Pregnancy & Bi-Polar

If you are planning to start a family, then it is important to contact your GP or health care worker as soon as possible.  You may require a change in your medication due to it being a risk to your underdeveloped baby.  However, it's important not to stop medication immediately if you find out you are pregnant.  Speak to your GP.

The following is a case study based on a young woman (her name has been changed for confidentiality reasons) who I have worked with and who was diagnosed with Bi-Polar disorder several years ago:-

Laura's story:-

Laura (pseudonym) was diangosed with Bi-Polar disorder 7 years ago.  Up until then she had suffered many bouts of depression, some of which were mild and some of which were very bad.  When Laura was finally diagnosed with Bi-Polar Disorder she could'nt help but feel relieved.  At least she knew what she was dealing with and was able to start to get to know more about the condition.

Although most of her family endeavoured to support Laura, her late Father who passed away last year, often found her condition very frustrating to cope with.  Laura said, "it was because he always had a laid back attitude to life and thought if you had a problem you sorted it or just got on with it."

Laura added, it's not easy to hide your feelings when you are feeling really low.  My Mother has always been relatively empathic but some of my other family members found it difficult to deal with.  Therefore, sometimes I felt isolated.  Applying for a job can also be somewhat daunting because you have to tell your prospective employer about your condition and what that entails.  Consequently, it is not always easy to get a job with the relevant support, or even hold down a job, depending on how often you become ill.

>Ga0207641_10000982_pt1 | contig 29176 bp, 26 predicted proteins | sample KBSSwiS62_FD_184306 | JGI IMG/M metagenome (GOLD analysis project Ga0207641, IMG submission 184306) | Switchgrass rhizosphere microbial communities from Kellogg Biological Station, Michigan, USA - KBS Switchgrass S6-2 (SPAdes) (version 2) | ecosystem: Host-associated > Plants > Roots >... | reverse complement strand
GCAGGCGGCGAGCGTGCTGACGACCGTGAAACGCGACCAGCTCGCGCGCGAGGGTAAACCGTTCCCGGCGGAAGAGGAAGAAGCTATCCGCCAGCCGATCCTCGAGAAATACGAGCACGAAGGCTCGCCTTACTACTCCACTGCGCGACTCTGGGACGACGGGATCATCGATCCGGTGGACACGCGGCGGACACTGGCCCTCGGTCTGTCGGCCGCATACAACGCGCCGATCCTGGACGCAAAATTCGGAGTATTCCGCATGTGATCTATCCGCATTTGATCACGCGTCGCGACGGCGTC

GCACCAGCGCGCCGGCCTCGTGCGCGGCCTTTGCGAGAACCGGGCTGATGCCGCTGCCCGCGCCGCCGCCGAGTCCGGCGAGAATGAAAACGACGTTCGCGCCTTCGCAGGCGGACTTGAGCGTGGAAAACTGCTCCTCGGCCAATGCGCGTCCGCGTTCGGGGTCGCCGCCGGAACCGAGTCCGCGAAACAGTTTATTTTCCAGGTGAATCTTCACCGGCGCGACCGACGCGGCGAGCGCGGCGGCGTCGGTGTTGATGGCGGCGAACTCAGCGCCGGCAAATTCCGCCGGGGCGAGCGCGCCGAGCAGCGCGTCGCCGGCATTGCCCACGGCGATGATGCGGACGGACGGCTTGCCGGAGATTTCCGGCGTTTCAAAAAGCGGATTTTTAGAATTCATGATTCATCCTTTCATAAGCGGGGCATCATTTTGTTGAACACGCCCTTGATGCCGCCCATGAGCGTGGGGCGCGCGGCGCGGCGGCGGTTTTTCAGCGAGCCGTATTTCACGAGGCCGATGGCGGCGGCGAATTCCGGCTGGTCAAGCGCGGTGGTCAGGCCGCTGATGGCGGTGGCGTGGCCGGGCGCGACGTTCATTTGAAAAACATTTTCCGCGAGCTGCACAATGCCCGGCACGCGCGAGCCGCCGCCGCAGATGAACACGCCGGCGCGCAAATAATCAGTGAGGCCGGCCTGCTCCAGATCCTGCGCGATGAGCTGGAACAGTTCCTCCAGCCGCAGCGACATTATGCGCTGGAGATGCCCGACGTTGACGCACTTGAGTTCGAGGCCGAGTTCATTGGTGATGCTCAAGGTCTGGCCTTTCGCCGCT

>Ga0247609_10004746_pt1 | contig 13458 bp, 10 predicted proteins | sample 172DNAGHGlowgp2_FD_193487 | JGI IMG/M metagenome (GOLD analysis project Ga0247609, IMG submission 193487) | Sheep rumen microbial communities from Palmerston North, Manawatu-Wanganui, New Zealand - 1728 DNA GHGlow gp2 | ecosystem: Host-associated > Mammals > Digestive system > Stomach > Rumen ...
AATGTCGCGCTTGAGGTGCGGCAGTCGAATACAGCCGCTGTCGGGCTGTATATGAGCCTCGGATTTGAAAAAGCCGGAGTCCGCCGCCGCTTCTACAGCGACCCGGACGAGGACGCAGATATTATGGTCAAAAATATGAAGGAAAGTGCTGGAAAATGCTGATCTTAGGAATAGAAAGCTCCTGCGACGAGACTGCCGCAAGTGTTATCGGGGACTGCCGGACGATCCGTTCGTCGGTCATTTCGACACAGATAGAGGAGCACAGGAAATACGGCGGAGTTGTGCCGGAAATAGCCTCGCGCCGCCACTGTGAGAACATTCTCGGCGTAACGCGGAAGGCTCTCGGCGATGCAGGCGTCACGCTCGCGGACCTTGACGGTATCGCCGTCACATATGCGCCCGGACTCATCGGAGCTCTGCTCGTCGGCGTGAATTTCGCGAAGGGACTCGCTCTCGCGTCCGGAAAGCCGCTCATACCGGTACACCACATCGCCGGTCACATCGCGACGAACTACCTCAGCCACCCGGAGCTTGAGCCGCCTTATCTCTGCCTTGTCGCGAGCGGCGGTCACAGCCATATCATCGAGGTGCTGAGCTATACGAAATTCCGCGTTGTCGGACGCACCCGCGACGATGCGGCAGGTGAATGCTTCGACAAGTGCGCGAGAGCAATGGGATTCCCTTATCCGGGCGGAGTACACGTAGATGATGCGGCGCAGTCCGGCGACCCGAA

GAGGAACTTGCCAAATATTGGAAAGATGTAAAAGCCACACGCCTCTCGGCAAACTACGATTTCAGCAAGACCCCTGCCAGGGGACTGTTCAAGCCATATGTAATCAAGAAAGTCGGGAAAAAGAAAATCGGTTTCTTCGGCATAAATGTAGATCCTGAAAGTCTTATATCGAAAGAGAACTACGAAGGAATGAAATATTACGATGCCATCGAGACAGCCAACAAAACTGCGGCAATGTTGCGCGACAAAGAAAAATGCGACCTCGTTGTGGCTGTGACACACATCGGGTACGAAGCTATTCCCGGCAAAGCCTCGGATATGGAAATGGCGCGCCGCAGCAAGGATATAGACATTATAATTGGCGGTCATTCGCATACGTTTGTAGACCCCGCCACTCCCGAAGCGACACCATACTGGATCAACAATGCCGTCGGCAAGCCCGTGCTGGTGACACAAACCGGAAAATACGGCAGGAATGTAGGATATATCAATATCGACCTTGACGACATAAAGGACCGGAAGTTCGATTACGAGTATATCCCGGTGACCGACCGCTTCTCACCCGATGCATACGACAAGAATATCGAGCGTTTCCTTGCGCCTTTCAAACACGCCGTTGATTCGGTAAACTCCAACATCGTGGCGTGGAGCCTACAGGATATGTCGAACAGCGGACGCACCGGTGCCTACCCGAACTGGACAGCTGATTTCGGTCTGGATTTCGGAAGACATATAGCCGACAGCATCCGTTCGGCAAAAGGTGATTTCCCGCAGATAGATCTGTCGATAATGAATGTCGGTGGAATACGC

Relationships can also be challenging.  When I met my current partner, I found it very idstressing when I thought about how I was going to tell him about my mental health issues.  My health worker said I did'nt have to tell him anything about my condition if I did'nt want to, but being an open and honest person I didn't want to hide it from him either.  As it happened he guessed, and we discussed it, and he has been very supportive.  We are very happy and I am pleased I have finally met someone who understands me and my condition.

The medication I take is helpful, but it can take years to find the right medication that suits you.  Any new drug they put you on can take between 3-6 weeks before taking effect, which can seem a long time when you are ill.

I have a mental health team, which provide support and I see my psychiatrist every 3 months. I also do CBT with a psychotherapist whom I see monthly and a community psychiatric nurse visits me at home once a fortnight.  I find it most useful having this support in place, as they are all impartial and easy to talk to.  I have also attended support groups in the past.

In my case I believe my condition is genetic as my Great Grandmother suffered with her nerves, and my biological Father's sister suffered with the same condition.  I am also aware it is due to a chemical imbalance in my brain, as well as having experienced trauma in the past, which triggered my depressive and manic episodes.

It has taken me many years to manage my illness and only now do I feel in control of my life due to the level of support I have.  When all else fails, I can also tap into the love and support I get from family and friends.

If you think you may be suffering from Bi-Polar disorder or maybe close to someone who is experiencing any of the symptoms described, then contact your GP immediately to seek advise.